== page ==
French Lifestyle  Bon (whatever!)
03/10/201417:24 William Alexander
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I received an e-mail yesterday from a Frenchwoman which ended with the salutation, Bon dimanche! And I thought, that's a first -- no one has ever wished me a "good Sunday." But once thing I've noticed (and like) about the French, they are always wishing you a bon something or other.

When you enter a shop you are greeted with bonjour; when you leave it, bonne journée. In the afternoon, you may be wished abon après-midi or its more loquacious cousin, passez un bon après-midi. Late in the afternoon, come some magical time that only the French know, bonjour becomes bonsoir when you come and bonne soirée when you go. In between, at dinner, you may be wished bon appétit before you eat and bonne continuation during. At the end of the meal, the waiter might wish you a bonne fin de repas or even (and this one is a little too clinical for my taste) a bonne fin de digestion.



My favorite, though is bon courage!, sometimes shortened to just Courage! which, depending on the situation, can apparently mean anything from “have a nice day no matter what may come” to an ominous “good luck,” sometimes with a nuance of “good luck, pal — you’re going to need it!” I suspect in my case, particularly when I trying to speak French, it’s usually the last. And I do need it.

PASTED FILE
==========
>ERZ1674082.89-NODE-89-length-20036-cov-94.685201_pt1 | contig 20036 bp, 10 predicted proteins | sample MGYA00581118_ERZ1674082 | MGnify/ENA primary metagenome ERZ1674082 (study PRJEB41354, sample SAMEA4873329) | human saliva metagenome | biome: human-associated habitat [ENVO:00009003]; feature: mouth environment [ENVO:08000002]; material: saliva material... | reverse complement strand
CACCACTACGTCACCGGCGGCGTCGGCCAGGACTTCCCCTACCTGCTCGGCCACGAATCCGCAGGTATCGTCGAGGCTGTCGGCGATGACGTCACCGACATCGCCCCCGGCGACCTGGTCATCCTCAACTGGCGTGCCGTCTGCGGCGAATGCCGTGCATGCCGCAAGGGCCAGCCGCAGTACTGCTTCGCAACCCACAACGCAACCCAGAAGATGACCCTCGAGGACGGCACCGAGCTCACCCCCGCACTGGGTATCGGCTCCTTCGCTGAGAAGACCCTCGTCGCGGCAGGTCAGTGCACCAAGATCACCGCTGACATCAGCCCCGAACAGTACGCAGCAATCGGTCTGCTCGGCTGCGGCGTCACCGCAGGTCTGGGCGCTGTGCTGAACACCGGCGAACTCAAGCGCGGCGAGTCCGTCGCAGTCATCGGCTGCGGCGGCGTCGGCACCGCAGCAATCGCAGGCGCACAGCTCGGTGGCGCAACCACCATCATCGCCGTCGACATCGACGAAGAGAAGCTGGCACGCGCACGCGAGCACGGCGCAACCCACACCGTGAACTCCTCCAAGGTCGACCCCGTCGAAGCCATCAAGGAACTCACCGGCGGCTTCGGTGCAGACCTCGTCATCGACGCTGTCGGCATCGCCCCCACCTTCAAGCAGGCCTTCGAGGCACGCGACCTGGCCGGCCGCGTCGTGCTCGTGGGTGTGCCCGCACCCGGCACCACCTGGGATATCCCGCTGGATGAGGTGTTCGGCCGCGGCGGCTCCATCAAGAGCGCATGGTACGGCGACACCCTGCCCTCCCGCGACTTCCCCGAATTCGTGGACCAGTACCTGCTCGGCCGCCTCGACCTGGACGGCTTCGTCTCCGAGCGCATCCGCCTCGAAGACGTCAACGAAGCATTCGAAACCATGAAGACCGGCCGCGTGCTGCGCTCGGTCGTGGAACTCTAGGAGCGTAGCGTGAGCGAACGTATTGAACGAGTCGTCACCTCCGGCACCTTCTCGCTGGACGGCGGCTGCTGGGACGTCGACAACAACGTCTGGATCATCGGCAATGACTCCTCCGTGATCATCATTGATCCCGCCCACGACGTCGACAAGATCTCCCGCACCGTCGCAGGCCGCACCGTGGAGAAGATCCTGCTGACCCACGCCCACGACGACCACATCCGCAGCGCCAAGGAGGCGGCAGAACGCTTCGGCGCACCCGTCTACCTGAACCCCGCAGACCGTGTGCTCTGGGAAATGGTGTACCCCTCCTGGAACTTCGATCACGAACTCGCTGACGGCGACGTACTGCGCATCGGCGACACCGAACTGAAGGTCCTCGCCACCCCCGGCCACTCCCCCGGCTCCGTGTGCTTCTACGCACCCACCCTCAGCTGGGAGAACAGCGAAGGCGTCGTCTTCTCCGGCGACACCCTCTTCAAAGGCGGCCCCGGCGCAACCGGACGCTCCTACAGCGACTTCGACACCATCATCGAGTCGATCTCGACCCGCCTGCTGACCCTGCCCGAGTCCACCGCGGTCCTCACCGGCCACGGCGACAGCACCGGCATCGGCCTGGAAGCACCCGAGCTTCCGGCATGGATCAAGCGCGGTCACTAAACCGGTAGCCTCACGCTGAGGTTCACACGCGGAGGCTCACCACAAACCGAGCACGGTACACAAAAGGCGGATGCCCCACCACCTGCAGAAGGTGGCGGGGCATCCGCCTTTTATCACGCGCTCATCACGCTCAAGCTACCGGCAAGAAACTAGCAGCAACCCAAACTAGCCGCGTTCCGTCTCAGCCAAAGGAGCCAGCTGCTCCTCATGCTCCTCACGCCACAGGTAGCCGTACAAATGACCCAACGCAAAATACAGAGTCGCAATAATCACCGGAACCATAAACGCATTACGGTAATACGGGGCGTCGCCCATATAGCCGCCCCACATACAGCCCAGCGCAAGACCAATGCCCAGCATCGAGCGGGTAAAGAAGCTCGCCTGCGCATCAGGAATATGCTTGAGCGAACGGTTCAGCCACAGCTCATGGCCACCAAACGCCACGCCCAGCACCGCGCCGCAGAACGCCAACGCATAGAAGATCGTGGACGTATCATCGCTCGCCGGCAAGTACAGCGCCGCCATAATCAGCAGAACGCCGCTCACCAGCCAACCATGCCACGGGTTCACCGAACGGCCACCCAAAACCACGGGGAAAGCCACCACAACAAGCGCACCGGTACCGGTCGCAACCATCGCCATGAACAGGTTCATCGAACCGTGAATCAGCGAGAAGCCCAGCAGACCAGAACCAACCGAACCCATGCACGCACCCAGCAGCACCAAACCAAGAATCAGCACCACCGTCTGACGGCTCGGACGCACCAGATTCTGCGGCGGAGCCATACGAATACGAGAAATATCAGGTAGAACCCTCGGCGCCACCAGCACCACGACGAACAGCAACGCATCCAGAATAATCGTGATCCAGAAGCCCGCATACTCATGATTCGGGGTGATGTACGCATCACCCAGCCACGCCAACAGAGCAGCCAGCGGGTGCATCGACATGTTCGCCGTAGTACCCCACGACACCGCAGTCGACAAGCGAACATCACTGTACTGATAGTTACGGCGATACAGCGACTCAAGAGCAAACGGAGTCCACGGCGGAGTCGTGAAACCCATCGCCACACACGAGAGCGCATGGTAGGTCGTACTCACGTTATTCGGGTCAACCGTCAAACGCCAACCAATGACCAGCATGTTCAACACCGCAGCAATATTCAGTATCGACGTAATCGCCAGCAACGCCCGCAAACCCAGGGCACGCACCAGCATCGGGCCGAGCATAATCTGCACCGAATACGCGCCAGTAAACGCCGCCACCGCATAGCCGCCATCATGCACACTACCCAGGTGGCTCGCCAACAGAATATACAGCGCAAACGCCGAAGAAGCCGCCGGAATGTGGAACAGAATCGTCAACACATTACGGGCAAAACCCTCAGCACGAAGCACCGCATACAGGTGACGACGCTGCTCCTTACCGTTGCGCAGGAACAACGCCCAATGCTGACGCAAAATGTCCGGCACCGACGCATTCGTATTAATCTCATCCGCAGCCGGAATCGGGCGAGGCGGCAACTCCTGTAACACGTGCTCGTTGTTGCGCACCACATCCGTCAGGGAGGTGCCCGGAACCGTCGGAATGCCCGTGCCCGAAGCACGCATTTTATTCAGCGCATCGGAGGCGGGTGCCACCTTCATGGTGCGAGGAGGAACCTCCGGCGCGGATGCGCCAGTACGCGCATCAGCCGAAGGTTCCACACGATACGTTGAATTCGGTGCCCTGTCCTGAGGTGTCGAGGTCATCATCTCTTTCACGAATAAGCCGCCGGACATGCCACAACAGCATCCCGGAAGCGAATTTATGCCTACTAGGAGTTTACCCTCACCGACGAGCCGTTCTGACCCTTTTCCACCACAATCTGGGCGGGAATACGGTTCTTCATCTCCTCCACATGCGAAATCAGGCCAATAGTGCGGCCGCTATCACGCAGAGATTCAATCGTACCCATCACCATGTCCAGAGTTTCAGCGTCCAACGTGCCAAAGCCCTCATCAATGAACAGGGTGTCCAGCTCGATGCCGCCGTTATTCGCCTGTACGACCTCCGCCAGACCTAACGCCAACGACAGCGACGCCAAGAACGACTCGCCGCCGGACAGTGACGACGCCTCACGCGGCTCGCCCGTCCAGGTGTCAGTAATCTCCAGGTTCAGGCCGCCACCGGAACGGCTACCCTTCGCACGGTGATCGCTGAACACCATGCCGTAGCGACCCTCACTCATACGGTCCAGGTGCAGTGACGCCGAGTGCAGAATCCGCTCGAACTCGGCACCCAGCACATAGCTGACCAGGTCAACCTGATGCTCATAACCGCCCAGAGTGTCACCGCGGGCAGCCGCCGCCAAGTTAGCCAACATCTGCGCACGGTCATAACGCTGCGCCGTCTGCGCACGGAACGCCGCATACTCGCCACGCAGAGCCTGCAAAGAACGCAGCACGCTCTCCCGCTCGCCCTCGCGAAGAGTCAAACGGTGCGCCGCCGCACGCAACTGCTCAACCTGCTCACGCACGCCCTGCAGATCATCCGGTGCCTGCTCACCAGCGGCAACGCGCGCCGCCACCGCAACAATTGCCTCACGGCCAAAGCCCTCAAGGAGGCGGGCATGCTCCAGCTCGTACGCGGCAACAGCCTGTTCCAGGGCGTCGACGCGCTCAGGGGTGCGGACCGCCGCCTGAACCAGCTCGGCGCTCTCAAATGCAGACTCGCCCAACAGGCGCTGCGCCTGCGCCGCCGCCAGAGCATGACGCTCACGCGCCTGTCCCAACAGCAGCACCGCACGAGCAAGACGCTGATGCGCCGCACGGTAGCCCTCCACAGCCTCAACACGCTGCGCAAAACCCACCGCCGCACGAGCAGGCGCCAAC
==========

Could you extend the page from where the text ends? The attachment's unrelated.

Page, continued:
William Alexander is the author of the forthcoming book, "Flirting with French: How a Language Charmed Me, Seduced Me, and Almost Broke My Heart" (September 16, 2014), which chronicles his attempt to learn French, while also delving into the science of language and the history of French. It has been called “A delightful and courageous tale and a romping good read” and “an MRI of the soul.” Alexander’s previous books include the best-selling memoirs "The $64 Tomato and 52 Loaves: A Half-Baked Adventure". His writing has been praised by the New York Times, Newsweek, and many other major American newspapers and magazines, and his books translated into Korean and German. He is a frequent contributor to the New York Times and his Saveur magazine cover story on American Bread won an IACP award for food journalism. He lives in New York’s Hudson River Valley. Blogging about French at: http://thefrenchblog.com

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